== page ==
Calcium requirements vary throughout an individual's lifetime. The times of greatest need are during adolescence, pregnancy and in the later years of maturity. The need for calcium is largely determined by one's skeletal requirements.
Calcium absorption is closely related to vitamin D intake and its status in the body, particularly the serum calcitriol level. Poor intestinal response to calcitriol due to age and such diseases as spinal osteoporosis accounts for the decline in vitamin D levels. There is now increasing data i ndicating that low calcium absorption due to menopause in women can be restored by the addition of sex hormones such as estrogen and progesterone.
Carlo Gennari of the Institute of Internal Medicine and Medical Pathology at the University of Siena, Italy, discussed estrogen and intestinal calcium absorption in women. It is well known that estrogen therapy in postmenopausal women improves calcium absorption. It appears that estrogen has a positive effect on the intestinal mucosa cells, making absorption easier.
Osteoporosis is a major public health problem, especially in post-menopausal women. But Dr. Gennari feels it is quite preventable. Several advances have occurred in the last decade in drug therapy to treat this very debilitating disease.
Osteoporosis Is Preventable
Osteoporosis therapy can be divided into two categories: Drug therapies that inhibit bone resorption and thus bone turnover, and drug therapies that stimulate bone formation, therefore exhibiting an anabolic effect. Included in this second category are calcium, vitamin D and its metabolites, gonadal steroids, calcitron and bisphosphonates.
The combination of calcium and calcitonin (a polypeptide hormone) may be an acceptable alternative to hormone replacement therapy in the case of those women who cannot tolerate estrogens. Some new advances in that area include nasal sprays containing forms of salmon calcitonin.
These sprays have been shown to actually prevent bone loss in postmenopausal women who do not respond well to conventional hormone therapy. A further alternative showing some promise is the addition of bisphosphates, either through a cyclical treatment with alendronate or continuous treatment using more experimental compounds like pamidronate, which is of particular benefit in combating bone loss due to bone cancer.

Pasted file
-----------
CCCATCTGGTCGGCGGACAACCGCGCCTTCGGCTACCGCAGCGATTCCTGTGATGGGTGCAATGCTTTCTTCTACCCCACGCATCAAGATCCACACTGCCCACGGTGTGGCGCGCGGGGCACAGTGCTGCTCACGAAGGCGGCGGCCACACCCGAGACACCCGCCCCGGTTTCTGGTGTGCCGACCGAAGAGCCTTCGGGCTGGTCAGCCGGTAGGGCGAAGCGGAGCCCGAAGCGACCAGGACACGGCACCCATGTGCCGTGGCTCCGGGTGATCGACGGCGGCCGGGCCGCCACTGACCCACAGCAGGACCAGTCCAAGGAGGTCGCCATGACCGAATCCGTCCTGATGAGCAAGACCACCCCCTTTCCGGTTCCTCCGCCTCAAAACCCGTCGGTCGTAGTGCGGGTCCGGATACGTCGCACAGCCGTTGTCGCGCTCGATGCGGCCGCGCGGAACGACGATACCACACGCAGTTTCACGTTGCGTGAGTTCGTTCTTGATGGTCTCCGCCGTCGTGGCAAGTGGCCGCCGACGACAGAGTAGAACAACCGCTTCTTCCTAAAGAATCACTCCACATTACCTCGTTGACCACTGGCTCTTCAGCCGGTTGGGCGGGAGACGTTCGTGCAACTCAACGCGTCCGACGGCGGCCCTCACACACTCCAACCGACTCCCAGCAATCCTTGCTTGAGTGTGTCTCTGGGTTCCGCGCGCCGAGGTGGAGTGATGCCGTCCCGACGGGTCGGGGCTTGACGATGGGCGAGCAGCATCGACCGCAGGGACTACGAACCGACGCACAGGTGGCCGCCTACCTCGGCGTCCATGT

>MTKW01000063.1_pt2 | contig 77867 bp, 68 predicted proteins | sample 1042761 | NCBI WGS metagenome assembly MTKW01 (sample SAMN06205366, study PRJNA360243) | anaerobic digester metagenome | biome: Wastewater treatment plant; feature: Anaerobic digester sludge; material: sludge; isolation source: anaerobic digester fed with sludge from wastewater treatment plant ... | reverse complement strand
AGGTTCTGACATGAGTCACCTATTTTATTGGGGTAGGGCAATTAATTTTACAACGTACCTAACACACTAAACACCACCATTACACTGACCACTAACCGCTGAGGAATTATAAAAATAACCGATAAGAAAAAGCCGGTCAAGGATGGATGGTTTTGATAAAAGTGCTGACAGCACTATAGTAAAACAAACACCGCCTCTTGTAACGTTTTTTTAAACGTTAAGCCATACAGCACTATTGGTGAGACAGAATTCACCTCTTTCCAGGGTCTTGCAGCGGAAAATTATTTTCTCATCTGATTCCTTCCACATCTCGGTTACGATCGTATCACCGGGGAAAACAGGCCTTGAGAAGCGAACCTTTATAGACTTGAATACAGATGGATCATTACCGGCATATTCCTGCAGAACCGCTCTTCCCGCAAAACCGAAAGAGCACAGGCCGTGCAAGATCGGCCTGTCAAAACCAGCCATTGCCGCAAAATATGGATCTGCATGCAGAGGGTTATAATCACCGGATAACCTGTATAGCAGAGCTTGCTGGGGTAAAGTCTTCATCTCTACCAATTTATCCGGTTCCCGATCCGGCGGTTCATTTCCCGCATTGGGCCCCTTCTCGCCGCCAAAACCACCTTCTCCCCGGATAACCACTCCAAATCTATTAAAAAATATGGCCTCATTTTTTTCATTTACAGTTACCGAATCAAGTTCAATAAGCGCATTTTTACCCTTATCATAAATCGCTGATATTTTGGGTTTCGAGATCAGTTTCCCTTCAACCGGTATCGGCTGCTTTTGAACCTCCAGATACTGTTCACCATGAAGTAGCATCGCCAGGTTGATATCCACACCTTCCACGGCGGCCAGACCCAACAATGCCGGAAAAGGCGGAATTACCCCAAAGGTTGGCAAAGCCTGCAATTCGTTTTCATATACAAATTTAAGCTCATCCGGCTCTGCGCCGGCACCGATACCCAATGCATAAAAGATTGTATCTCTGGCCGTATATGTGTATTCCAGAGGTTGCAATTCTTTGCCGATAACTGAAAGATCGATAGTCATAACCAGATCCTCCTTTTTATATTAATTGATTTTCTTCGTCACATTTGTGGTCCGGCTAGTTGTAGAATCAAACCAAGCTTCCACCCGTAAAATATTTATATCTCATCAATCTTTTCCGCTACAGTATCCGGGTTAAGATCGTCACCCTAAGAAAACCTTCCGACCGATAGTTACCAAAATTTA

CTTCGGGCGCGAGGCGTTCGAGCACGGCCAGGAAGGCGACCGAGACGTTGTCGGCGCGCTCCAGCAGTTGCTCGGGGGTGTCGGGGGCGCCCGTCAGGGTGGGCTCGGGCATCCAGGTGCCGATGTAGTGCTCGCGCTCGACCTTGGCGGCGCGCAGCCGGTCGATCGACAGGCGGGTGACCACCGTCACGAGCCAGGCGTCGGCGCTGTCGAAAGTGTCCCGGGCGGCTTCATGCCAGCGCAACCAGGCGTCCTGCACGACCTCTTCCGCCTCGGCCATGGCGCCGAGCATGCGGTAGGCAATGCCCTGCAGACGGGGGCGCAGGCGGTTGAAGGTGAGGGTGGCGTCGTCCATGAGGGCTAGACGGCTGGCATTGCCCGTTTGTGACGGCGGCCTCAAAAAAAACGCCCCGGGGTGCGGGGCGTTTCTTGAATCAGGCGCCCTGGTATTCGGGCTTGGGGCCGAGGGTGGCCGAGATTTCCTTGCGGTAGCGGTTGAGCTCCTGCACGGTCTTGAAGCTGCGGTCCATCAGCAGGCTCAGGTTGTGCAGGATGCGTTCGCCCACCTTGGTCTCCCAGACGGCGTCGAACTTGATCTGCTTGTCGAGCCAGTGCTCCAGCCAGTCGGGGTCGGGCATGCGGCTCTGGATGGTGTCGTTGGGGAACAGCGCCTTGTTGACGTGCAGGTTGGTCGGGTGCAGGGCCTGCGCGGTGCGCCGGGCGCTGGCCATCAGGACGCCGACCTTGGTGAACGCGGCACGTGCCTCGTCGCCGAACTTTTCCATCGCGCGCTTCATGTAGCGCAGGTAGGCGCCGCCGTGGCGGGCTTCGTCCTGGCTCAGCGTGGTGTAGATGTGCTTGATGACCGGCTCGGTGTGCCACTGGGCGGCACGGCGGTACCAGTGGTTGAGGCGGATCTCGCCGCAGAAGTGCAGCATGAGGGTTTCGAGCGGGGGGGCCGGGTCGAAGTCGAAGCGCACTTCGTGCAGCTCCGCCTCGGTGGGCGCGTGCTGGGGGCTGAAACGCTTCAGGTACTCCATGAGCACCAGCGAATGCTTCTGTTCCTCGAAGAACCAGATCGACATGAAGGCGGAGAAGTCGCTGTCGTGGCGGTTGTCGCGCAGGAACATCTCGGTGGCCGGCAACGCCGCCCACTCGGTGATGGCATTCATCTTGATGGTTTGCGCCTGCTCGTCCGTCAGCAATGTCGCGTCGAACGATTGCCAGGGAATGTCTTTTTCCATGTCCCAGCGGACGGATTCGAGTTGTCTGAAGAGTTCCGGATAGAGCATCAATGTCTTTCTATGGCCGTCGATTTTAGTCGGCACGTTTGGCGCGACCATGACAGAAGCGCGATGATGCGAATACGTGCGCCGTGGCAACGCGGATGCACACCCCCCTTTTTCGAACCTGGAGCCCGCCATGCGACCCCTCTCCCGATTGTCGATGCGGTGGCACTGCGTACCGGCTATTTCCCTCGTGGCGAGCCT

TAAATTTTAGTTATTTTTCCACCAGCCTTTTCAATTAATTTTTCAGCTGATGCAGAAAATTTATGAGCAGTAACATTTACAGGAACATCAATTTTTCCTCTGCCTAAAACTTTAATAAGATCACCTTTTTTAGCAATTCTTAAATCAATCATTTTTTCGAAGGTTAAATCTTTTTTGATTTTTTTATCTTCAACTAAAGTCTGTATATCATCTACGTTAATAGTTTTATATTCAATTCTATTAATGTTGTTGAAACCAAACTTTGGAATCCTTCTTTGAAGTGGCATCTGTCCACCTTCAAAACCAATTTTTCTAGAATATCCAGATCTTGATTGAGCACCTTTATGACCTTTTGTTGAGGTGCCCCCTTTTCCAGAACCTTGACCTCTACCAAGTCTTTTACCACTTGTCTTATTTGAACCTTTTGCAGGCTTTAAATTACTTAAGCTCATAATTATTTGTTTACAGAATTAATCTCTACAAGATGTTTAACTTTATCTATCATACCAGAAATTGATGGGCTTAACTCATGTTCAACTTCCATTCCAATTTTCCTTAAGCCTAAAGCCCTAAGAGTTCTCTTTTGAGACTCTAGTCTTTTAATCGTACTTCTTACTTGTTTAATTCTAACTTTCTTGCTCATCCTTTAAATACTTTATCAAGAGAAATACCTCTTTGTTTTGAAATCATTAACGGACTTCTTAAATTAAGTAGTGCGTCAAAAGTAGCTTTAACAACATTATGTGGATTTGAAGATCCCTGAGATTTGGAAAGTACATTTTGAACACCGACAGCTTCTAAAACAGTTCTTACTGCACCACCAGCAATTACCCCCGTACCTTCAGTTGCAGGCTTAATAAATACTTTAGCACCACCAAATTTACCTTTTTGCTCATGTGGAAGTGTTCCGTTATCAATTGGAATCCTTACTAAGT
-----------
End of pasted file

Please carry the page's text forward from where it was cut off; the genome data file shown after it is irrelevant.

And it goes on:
Calcium, Bone Strength And The Elderly
Calcium intake in the elderly was also a conference topic. As men and women age, according to several studies, dietary calcium intake and its intestinal absorption generally decrease.
That decrease is more pronounced in women than it is in men. Insufficient calcium balance in the body is detrimental because the body, in order to achieve the correct calcium balance, will mobilize calcium from bone, which can lead to osteoporosis, among other things. This phenomenon is known as homeostasis, which is a system of control mechanisms the body sets in motion to achieve stability, even though it at times has negative effects.
The minimum daily requirement for calcium can vary for individuals according to sex, age and certain physiological conditions like pregnancy. Even one's geographic location can affect the calcium requirements. The recommended daily allowance in westernized countries suggests a general minimum value of 800 to 1,000 mg per day for adults and 1,200 to 1,500 mg per day for the elderly. However, most studies in those same countries indicate that the general population is far below the requirements in terms of calcium consumption.
This statistic is even more pronounced in the elderly. An Italian nutritional study measuring calcium levels among the elderly was conducted in 1986. The results showed that the mean dietary calcium intake of 946 elderly subjects was 718 mg per day in men and 615 mg per day in women. In terms of the RDA in Italy, these results showed that the men were ingesting 68 percent of the requirement and the women were ingesting 60 percent.